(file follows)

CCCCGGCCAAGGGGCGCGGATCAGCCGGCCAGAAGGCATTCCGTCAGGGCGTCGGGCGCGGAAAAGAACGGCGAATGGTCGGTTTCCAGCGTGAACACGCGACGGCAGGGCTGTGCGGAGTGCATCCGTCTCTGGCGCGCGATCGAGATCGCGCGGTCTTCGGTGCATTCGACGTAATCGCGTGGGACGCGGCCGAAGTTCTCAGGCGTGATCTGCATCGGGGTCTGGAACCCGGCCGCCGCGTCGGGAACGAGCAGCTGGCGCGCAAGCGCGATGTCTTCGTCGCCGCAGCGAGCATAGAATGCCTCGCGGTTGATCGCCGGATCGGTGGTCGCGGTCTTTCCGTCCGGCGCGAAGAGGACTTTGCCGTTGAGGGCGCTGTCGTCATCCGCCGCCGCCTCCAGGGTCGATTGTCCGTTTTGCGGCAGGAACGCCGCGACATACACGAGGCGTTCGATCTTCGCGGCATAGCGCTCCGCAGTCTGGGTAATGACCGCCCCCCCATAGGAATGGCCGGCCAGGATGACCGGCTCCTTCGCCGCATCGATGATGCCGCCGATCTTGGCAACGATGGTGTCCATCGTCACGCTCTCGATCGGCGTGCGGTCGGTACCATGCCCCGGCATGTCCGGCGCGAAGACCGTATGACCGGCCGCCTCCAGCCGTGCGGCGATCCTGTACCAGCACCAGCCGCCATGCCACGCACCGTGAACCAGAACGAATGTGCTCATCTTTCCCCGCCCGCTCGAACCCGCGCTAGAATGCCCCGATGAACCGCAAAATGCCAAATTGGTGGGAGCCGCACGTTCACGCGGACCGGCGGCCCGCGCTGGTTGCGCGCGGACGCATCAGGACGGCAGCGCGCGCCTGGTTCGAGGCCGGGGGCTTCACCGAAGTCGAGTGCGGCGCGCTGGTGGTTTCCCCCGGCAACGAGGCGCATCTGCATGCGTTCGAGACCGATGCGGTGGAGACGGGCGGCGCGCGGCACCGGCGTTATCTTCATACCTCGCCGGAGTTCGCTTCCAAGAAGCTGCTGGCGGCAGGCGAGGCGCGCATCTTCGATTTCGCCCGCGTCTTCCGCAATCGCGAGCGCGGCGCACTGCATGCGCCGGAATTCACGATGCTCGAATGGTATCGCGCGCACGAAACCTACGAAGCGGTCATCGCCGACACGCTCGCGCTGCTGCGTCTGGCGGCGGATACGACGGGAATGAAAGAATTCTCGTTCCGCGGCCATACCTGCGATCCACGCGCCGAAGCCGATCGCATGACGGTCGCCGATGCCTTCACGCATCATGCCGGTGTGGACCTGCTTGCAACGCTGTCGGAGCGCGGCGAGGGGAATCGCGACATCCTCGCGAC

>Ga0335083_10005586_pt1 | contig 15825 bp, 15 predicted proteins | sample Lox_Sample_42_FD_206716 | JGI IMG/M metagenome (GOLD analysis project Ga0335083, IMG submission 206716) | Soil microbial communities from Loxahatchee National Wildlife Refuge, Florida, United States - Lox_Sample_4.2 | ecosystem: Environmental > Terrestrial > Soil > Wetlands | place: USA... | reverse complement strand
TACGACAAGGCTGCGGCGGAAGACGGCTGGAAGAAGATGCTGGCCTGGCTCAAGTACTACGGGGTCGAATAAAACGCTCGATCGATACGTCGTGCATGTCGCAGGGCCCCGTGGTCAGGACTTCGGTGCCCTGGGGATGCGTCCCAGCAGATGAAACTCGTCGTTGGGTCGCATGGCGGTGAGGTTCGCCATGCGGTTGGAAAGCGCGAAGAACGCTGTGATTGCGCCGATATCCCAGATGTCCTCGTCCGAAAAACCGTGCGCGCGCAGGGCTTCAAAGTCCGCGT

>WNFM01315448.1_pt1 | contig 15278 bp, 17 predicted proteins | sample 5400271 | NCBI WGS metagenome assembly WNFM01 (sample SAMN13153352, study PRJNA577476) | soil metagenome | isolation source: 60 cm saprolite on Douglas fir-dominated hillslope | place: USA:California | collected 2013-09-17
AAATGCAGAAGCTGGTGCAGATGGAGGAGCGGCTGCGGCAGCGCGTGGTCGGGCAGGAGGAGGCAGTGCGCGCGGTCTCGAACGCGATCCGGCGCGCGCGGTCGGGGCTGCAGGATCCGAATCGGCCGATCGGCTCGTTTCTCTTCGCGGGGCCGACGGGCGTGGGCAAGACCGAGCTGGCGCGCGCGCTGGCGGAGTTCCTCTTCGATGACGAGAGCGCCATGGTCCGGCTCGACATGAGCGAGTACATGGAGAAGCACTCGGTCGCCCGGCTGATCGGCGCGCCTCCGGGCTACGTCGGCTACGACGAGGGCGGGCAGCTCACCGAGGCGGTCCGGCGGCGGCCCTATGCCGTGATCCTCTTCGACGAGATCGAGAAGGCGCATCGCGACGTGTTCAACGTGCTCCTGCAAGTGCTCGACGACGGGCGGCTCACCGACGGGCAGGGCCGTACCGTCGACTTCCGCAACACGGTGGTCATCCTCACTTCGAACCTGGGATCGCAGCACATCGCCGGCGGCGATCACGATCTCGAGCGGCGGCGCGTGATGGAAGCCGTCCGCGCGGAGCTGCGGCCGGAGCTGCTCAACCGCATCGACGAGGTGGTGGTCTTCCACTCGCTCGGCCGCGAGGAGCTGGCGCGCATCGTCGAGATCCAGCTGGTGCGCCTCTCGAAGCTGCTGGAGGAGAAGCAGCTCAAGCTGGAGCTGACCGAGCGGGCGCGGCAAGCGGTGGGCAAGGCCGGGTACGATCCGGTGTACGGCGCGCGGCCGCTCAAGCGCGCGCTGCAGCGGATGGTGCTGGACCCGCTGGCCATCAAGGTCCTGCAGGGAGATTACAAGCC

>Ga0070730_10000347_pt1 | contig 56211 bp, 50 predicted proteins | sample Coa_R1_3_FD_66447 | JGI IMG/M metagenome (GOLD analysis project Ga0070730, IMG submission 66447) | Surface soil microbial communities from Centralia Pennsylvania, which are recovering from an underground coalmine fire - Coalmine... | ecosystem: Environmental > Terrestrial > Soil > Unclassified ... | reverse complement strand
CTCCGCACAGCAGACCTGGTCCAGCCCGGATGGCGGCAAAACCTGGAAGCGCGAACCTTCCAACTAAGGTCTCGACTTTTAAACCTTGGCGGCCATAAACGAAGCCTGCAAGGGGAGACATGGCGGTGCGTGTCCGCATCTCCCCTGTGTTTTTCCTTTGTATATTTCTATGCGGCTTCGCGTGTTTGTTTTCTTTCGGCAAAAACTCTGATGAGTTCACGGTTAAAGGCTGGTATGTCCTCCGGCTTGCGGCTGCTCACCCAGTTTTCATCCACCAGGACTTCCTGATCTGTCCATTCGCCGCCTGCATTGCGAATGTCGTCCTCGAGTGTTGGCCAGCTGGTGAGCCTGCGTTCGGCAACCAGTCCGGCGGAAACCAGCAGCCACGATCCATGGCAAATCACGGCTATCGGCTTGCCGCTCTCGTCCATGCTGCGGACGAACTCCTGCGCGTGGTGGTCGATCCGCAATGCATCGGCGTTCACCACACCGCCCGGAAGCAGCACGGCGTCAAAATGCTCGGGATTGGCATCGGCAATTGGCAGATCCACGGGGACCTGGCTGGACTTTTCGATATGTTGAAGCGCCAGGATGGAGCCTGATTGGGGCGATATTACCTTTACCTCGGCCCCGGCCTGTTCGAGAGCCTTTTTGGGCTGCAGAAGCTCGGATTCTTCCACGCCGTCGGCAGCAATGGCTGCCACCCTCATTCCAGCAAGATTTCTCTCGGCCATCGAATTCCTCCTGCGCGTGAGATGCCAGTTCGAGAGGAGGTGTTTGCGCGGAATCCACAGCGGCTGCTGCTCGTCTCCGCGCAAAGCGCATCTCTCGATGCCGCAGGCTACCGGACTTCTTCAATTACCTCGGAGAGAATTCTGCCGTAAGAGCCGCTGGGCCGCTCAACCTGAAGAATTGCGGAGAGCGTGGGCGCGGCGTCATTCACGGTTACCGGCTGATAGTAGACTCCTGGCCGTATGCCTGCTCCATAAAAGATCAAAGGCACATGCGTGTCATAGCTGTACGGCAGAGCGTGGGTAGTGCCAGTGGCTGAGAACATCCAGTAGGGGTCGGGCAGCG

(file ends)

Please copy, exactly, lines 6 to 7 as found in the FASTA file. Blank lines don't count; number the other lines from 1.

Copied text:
>Ga0070730_10000347_pt1 | contig 56211 bp, 50 predicted proteins | sample Coa_R1_3_FD_66447 | JGI IMG/M metagenome (GOLD analysis project Ga0070730, IMG submission 66447) | Surface soil microbial communities from Centralia Pennsylvania, which are recovering from an underground coalmine fire - Coalmine... | ecosystem: Environmental > Terrestrial > Soil > Unclassified ... | reverse complement strand
CTCCGCACAGCAGACCTGGTCCAGCCCGGATGGCGGCAAAACCTGGAAGCGCGAACCTTCCAACTAAGGTCTCGACTTTTAAACCTTGGCGGCCATAAACGAAGCCTGCAAGGGGAGACATGGCGGTGCGTGTCCGCATCTCCCCTGTGTTTTTCCTTTGTATATTTCTATGCGGCTTCGCGTGTTTGTTTTCTTTCGGCAAAAACTCTGATGAGTTCACGGTTAAAGGCTGGTATGTCCTCCGGCTTGCGGCTGCTCACCCAGTTTTCATCCACCAGGACTTCCTGATCTGTCCATTCGCCGCCTGCATTGCGAATGTCGTCCTCGAGTGTTGGCCAGCTGGTGAGCCTGCGTTCGGCAACCAGTCCGGCGGAAACCAGCAGCCACGATCCATGGCAAATCACGGCTATCGGCTTGCCGCTCTCGTCCATGCTGCGGACGAACTCCTGCGCGTGGTGGTCGATCCGCAATGCATCGGCGTTCACCACACCGCCCGGAAGCAGCACGGCGTCAAAATGCTCGGGATTGGCATCGGCAATTGGCAGATCCACGGGGACCTGGCTGGACTTTTCGATATGTTGAAGCGCCAGGATGGAGCCTGATTGGGGCGATATTACCTTTACCTCGGCCCCGGCCTGTTCGAGAGCCTTTTTGGGCTGCAGAAGCTCGGATTCTTCCACGCCGTCGGCAGCAATGGCTGCCACCCTCATTCCAGCAAGATTTCTCTCGGCCATCGAATTCCTCCTGCGCGTGAGATGCCAGTTCGAGAGGAGGTGTTTGCGCGGAATCCACAGCGGCTGCTGCTCGTCTCCGCGCAAAGCGCATCTCTCGATGCCGCAGGCTACCGGACTTCTTCAATTACCTCGGAGAGAATTCTGCCGTAAGAGCCGCTGGGCCGCTCAACCTGAAGAATTGCGGAGAGCGTGGGCGCGGCGTCATTCACGGTTACCGGCTGATAGTAGACTCCTGGCCGTATGCCTGCTCCATAAAAGATCAAAGGCACATGCGTGTCATAGCTGTACGGCAGAGCGTGGGTAGTGCCAGTGGCTGAGAACATCCAGTAGGGGTCGGGCAGCG